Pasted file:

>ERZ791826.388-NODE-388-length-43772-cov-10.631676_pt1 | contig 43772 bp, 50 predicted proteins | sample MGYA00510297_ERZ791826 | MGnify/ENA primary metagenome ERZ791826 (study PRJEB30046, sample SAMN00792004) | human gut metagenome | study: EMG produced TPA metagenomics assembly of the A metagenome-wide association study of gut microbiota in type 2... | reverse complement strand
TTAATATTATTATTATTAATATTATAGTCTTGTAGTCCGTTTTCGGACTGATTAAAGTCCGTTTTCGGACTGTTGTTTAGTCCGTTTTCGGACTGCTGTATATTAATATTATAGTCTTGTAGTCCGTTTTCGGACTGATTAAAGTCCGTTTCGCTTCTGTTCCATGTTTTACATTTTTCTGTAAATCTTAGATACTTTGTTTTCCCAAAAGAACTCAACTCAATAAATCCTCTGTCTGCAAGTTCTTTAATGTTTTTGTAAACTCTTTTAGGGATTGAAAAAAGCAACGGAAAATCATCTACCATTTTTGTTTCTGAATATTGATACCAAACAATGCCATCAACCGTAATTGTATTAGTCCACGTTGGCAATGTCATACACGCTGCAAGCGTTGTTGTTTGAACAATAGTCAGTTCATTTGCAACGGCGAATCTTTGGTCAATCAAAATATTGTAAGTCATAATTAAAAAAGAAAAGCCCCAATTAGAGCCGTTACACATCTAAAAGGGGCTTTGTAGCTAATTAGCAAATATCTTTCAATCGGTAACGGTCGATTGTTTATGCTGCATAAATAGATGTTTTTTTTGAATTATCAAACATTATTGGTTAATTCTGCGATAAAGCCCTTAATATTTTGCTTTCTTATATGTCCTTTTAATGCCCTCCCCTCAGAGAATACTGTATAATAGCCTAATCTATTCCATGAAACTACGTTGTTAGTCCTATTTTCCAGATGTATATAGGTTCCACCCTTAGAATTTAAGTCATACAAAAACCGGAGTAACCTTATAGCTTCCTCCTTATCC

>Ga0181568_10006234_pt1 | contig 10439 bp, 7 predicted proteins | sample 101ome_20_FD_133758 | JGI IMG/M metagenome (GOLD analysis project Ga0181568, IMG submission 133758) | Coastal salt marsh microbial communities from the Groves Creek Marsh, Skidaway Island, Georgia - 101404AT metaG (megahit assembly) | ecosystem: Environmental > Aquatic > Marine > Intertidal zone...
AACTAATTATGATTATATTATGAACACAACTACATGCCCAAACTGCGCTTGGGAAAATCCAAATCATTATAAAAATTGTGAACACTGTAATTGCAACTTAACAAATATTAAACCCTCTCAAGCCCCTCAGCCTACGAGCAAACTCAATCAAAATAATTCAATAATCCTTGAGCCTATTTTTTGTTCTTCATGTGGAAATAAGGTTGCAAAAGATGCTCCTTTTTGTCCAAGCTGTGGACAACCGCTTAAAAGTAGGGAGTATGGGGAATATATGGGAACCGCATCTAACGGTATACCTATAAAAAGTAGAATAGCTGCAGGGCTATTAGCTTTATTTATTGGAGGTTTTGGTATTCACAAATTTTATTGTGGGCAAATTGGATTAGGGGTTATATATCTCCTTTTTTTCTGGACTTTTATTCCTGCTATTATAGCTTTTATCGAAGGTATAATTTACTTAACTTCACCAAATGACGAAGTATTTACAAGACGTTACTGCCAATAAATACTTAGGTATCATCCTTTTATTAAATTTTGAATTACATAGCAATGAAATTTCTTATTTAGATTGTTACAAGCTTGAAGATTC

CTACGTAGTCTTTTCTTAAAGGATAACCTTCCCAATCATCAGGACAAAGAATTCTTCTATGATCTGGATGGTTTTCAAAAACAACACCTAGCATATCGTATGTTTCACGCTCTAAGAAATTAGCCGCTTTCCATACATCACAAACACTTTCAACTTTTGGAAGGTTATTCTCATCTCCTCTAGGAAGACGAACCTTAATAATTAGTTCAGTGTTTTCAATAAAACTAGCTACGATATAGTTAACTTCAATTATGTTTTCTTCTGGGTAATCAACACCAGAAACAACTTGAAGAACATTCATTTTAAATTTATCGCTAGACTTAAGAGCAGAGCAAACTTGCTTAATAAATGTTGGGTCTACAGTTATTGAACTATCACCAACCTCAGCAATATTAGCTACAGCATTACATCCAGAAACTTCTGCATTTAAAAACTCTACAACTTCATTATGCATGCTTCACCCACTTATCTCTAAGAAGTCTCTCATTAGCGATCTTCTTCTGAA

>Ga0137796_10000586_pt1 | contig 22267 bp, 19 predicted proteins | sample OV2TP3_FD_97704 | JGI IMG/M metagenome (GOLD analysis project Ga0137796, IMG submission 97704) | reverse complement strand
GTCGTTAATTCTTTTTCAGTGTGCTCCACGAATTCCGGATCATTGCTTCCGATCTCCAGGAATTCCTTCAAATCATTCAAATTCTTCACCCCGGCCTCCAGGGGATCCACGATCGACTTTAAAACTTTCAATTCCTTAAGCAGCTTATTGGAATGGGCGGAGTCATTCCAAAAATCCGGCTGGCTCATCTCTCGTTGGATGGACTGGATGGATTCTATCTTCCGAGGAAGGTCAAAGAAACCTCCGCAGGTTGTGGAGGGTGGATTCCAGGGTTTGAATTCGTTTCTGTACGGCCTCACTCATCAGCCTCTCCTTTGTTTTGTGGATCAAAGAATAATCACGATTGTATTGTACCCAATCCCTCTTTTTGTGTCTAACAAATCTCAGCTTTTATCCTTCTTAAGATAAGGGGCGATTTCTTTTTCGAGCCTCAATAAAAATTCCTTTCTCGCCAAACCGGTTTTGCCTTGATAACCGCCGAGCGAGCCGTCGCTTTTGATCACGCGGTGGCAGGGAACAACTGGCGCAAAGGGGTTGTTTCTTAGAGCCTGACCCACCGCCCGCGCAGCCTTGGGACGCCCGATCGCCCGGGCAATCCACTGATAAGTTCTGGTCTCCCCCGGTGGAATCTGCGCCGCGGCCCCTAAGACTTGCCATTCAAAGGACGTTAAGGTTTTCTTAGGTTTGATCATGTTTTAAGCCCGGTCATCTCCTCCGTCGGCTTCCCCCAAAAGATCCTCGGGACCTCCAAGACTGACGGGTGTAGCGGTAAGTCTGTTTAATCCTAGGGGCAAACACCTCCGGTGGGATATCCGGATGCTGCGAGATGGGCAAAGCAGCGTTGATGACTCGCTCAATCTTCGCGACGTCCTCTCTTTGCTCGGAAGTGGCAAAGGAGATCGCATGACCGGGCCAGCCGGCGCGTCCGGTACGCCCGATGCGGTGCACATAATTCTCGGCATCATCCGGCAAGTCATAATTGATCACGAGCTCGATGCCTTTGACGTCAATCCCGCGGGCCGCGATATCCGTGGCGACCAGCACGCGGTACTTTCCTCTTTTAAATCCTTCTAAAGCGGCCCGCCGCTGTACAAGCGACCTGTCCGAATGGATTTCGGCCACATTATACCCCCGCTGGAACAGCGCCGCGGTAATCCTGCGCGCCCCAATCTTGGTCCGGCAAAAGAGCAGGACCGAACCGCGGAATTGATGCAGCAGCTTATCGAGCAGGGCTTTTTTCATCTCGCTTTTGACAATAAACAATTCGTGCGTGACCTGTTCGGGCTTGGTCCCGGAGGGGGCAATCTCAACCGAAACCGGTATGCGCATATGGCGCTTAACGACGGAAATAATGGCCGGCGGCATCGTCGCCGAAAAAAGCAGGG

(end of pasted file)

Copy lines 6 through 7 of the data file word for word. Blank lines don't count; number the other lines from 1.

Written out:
>Ga0137796_10000586_pt1 | contig 22267 bp, 19 predicted proteins | sample OV2TP3_FD_97704 | JGI IMG/M metagenome (GOLD analysis project Ga0137796, IMG submission 97704) | reverse complement strand
GTCGTTAATTCTTTTTCAGTGTGCTCCACGAATTCCGGATCATTGCTTCCGATCTCCAGGAATTCCTTCAAATCATTCAAATTCTTCACCCCGGCCTCCAGGGGATCCACGATCGACTTTAAAACTTTCAATTCCTTAAGCAGCTTATTGGAATGGGCGGAGTCATTCCAAAAATCCGGCTGGCTCATCTCTCGTTGGATGGACTGGATGGATTCTATCTTCCGAGGAAGGTCAAAGAAACCTCCGCAGGTTGTGGAGGGTGGATTCCAGGGTTTGAATTCGTTTCTGTACGGCCTCACTCATCAGCCTCTCCTTTGTTTTGTGGATCAAAGAATAATCACGATTGTATTGTACCCAATCCCTCTTTTTGTGTCTAACAAATCTCAGCTTTTATCCTTCTTAAGATAAGGGGCGATTTCTTTTTCGAGCCTCAATAAAAATTCCTTTCTCGCCAAACCGGTTTTGCCTTGATAACCGCCGAGCGAGCCGTCGCTTTTGATCACGCGGTGGCAGGGAACAACTGGCGCAAAGGGGTTGTTTCTTAGAGCCTGACCCACCGCCCGCGCAGCCTTGGGACGCCCGATCGCCCGGGCAATCCACTGATAAGTTCTGGTCTCCCCCGGTGGAATCTGCGCCGCGGCCCCTAAGACTTGCCATTCAAAGGACGTTAAGGTTTTCTTAGGTTTGATCATGTTTTAAGCCCGGTCATCTCCTCCGTCGGCTTCCCCCAAAAGATCCTCGGGACCTCCAAGACTGACGGGTGTAGCGGTAAGTCTGTTTAATCCTAGGGGCAAACACCTCCGGTGGGATATCCGGATGCTGCGAGATGGGCAAAGCAGCGTTGATGACTCGCTCAATCTTCGCGACGTCCTCTCTTTGCTCGGAAGTGGCAAAGGAGATCGCATGACCGGGCCAGCCGGCGCGTCCGGTACGCCCGATGCGGTGCACATAATTCTCGGCATCATCCGGCAAGTCATAATTGATCACGAGCTCGATGCCTTTGACGTCAATCCCGCGGGCCGCGATATCCGTGGCGACCAGCACGCGGTACTTTCCTCTTTTAAATCCTTCTAAAGCGGCCCGCCGCTGTACAAGCGACCTGTCCGAATGGATTTCGGCCACATTATACCCCCGCTGGAACAGCGCCGCGGTAATCCTGCGCGCCCCAATCTTGGTCCGGCAAAAGAGCAGGACCGAACCGCGGAATTGATGCAGCAGCTTATCGAGCAGGGCTTTTTTCATCTCGCTTTTGACAATAAACAATTCGTGCGTGACCTGTTCGGGCTTGGTCCCGGAGGGGGCAATCTCAACCGAAACCGGTATGCGCATATGGCGCTTAACGACGGAAATAATGGCCGGCGGCATCGTCGCCGAAAAAAGCAGGG